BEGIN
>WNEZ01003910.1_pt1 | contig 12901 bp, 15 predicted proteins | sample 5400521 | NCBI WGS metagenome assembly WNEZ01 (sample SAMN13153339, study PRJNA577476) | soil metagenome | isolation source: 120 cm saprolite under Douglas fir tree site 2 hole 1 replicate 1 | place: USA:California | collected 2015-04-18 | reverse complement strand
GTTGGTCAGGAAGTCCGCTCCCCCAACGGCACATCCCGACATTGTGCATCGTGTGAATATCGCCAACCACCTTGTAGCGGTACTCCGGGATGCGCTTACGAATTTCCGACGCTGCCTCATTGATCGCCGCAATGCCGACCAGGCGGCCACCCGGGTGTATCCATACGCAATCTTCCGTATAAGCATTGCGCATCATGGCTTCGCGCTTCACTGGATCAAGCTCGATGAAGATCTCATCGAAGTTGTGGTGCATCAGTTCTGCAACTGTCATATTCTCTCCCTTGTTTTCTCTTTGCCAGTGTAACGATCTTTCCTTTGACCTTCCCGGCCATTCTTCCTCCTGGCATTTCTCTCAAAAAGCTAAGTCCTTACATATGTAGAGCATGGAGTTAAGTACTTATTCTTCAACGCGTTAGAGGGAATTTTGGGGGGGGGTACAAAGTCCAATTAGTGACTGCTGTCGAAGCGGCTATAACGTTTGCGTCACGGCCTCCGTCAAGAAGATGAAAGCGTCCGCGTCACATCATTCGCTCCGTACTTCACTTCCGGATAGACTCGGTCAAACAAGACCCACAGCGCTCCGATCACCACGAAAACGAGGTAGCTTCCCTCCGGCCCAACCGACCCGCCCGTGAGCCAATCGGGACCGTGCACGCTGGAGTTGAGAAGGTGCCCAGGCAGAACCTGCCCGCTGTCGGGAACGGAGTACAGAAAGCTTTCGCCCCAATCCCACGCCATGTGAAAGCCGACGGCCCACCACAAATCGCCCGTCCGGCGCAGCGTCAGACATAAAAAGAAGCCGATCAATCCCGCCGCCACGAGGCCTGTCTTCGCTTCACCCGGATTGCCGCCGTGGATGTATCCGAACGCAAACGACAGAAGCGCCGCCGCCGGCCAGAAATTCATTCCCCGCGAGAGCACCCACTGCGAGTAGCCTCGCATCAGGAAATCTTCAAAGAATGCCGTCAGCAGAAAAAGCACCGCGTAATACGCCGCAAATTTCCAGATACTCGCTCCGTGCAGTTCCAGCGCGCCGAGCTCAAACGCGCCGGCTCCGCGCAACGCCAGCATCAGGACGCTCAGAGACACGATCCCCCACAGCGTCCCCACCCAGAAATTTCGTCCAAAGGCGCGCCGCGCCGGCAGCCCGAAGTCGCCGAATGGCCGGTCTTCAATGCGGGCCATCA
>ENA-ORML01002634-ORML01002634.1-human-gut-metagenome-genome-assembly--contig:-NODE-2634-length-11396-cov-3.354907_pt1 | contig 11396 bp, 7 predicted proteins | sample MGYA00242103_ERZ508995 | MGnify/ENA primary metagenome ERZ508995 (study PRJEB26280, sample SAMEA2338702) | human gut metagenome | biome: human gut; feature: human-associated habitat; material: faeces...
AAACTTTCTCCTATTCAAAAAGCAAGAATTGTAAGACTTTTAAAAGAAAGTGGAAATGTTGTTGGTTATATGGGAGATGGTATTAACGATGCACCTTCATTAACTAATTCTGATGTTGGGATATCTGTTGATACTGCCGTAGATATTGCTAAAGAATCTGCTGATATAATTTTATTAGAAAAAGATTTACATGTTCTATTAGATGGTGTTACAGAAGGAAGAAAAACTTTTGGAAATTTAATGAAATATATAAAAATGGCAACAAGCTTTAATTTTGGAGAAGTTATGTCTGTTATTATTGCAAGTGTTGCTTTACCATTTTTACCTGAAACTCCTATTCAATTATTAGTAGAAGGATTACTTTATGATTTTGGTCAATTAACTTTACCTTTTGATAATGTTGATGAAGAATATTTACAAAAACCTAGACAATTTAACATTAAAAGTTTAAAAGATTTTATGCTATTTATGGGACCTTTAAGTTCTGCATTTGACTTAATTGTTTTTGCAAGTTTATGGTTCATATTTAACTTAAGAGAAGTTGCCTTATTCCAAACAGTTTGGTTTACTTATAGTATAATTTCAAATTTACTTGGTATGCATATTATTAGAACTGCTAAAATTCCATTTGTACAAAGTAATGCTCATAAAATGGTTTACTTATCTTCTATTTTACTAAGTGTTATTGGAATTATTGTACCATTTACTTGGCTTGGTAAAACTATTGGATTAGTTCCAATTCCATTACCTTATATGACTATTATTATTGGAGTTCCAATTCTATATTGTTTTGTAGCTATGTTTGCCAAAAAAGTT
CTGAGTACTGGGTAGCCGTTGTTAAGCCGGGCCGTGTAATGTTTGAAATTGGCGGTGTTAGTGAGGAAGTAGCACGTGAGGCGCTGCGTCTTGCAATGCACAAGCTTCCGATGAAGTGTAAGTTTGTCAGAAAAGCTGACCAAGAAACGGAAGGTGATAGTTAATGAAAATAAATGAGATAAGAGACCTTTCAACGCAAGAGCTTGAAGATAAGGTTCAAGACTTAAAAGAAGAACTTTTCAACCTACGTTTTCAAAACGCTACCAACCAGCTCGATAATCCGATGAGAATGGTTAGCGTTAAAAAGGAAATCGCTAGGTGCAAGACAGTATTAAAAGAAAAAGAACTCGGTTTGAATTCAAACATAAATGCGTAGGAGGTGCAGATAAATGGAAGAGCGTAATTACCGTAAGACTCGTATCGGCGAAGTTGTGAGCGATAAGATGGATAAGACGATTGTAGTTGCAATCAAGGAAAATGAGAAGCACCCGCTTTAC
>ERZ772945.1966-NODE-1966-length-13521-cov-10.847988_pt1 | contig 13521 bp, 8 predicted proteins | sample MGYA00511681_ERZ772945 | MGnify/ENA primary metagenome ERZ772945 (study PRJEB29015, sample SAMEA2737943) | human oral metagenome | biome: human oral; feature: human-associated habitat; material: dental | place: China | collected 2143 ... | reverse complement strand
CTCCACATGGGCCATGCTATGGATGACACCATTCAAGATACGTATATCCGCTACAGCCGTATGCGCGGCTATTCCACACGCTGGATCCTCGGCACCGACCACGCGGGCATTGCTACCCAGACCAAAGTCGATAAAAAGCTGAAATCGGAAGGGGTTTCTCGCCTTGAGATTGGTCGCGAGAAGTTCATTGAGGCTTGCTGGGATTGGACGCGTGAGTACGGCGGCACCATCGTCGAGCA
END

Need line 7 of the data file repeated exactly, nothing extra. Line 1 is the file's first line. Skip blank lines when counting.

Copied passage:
CTCCACATGGGCCATGCTATGGATGACACCATTCAAGATACGTATATCCGCTACAGCCGTATGCGCGGCTATTCCACACGCTGGATCCTCGGCACCGACCACGCGGGCATTGCTACCCAGACCAAAGTCGATAAAAAGCTGAAATCGGAAGGGGTTTCTCGCCTTGAGATTGGTCGCGAGAAGTTCATTGAGGCTTGCTGGGATTGGACGCGTGAGTACGGCGGCACCATCGTCGAGCA